A prospective observational study of artificial intelligence based radiotherapy treatment planning for cervical, head and neck and prostate cancer

Can artificial intelligence (AI) efficiently plan radiotherapy treatment for head and neck, prostate, and cervical cancers?

What is this study about?

Half of patients with cancer require radiotherapy, however, in low and middle-income countries (LMICs) only 10-40% of patients have access to this treatment. Shortages of equipment and in specialised workforce are the most significant barriers to expanding the availability of radiotherapy in LMICs. In addition, the current radiotherapy planning pathway, which is a central part of the radiotherapy care pathway, is inefficient. The process of taking images, deciding where to direct the radiotherapy and creating a treatment plan is time-consuming.

Currently, these labour-intensive steps can take weeks to months to deliver in LMICs. This contributes to long waiting times for treatment and can result in progression (where the cancer continues to grow), increased morbidity (complications resulting from the cancer growing), and worse survival. In addition, inaccuracies at each stage of radiotherapy planning pathway can directly impact patients in terms of survival and side effects from treatment.

The ARCHERY study aims to test a new AI-based software that can automate two components of the radiotherapy planning pathway:

  1. Identify and draw on a CT scan the areas that are at risk of cancer spread and protect those body parts at risk of radiation damage.
  2. Decide on the position, size, and shape of the radiation beams to treat the cancer effectively and minimise radiation to areas at risk of radiation damage.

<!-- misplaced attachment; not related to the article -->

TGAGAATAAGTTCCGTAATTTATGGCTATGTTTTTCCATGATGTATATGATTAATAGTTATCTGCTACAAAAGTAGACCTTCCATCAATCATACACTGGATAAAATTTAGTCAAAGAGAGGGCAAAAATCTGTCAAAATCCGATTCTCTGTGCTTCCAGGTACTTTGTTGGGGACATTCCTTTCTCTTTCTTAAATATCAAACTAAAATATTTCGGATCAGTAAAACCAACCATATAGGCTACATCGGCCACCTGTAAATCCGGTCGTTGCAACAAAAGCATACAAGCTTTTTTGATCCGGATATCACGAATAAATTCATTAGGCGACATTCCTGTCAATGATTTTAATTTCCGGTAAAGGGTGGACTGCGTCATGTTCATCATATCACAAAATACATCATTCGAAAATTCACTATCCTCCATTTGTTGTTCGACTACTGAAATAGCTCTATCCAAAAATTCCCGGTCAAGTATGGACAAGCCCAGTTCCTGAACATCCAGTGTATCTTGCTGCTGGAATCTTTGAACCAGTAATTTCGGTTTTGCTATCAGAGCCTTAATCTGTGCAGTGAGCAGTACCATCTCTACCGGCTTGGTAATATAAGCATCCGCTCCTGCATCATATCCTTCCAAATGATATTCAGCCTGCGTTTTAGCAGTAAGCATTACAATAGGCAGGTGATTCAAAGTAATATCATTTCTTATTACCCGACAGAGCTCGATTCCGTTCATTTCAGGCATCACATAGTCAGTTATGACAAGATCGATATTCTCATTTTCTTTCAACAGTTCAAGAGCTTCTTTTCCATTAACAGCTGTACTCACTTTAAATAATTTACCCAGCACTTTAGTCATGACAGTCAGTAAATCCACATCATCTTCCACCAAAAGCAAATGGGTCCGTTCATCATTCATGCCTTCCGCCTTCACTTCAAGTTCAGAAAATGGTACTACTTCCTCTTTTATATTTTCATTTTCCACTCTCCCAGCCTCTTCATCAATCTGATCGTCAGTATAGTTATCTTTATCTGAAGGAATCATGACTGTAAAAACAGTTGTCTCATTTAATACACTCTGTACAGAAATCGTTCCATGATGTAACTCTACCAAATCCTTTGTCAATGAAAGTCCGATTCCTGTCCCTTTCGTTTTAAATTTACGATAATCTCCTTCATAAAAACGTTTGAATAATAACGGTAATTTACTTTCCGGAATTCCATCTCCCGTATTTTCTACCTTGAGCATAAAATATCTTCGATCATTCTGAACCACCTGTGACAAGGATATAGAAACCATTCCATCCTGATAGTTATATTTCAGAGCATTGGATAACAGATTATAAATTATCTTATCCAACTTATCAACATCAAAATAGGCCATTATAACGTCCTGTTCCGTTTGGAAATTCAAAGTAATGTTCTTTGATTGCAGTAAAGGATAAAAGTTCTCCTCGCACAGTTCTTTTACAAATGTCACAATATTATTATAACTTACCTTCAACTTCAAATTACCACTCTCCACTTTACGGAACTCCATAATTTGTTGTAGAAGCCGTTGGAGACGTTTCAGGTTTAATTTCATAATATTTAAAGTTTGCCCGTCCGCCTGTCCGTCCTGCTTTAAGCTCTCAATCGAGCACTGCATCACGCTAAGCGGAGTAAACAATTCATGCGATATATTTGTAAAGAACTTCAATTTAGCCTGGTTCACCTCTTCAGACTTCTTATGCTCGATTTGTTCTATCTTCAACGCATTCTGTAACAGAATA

This automation has the potential to improve radiotherapy in three ways:

  • reducing the time needed to outline treatment structures and create radiation plans from hours to minutes
  • reducing variation between clinicians and improving the quality of treatment plans
  • supporting better use of expert human resources

In this study the AI computer software uses participants' CT scans only. There are no clinical impacts from the intervention or risk to the participants as they will continue to be treated according to the standard treatment pathway. There is no additional imaging or treatment. Furthermore, participants will not require any additional study visits.

ARCHERY is a 4-year prospective observational study to evaluate the quality and economic benefit of AI-based automated radiotherapy treatment planning. The study focuses on cervical, head and neck, and prostate cancers, which are common in LMICs, and for which radiotherapy is the main curative treatment. The study will recruit 990 patients across six public-sector cancer hospitals in India, Jordan, Malaysia, and South Africa. Including a broad range of patients from these countries will ensure the findings are representative, supporting the implementation of the software across all LMICs.  

Partners from the patient community have informed the scope, objectives, and design of the study. Patients will also advise throughout the study life cycle, including study conduct, and co-design of the dissemination of results and public engagement activities.

If the study objectives are met, the AI-based software will be offered as a not-for-profit web service to public sector state hospitals in LMICs. We anticipate this will support rapid adoption into daily practice and facilitate the expansion of high-quality radiotherapy in these countries. This, in turn, will improve access and affordability of this critical treatment option, and therefore also improve survival and the quality of life of patients with cancer globally.

ARCHERY is led by Dr Ajay Aggarwal, a Consultant Clinical Oncologist at Guy's & St Thomas' NHS Trust in London and an Associate Professor at the London School of Hygiene and Tropical Medicine and King's College London.

Type of study

Observational study

Contact details

Who is funding the study?

The trial is funded by the Rising Tide Foundation, National Institutes of Health (NIH) in the United States, and the UK's Medical Research Council.

When is it taking place?

The trial began in 2022 and is expected to run until 2026.

Where is it taking place?

ARCHERY will recruit patients from India, Malaysia, Jordan and South Africa with support and analysis from Belgium, the UK and USA.

Who is included?

Patients with a diagnosis of head and neck cancers, cervical cancers and prostate cancer that will be treated with radiotherapy.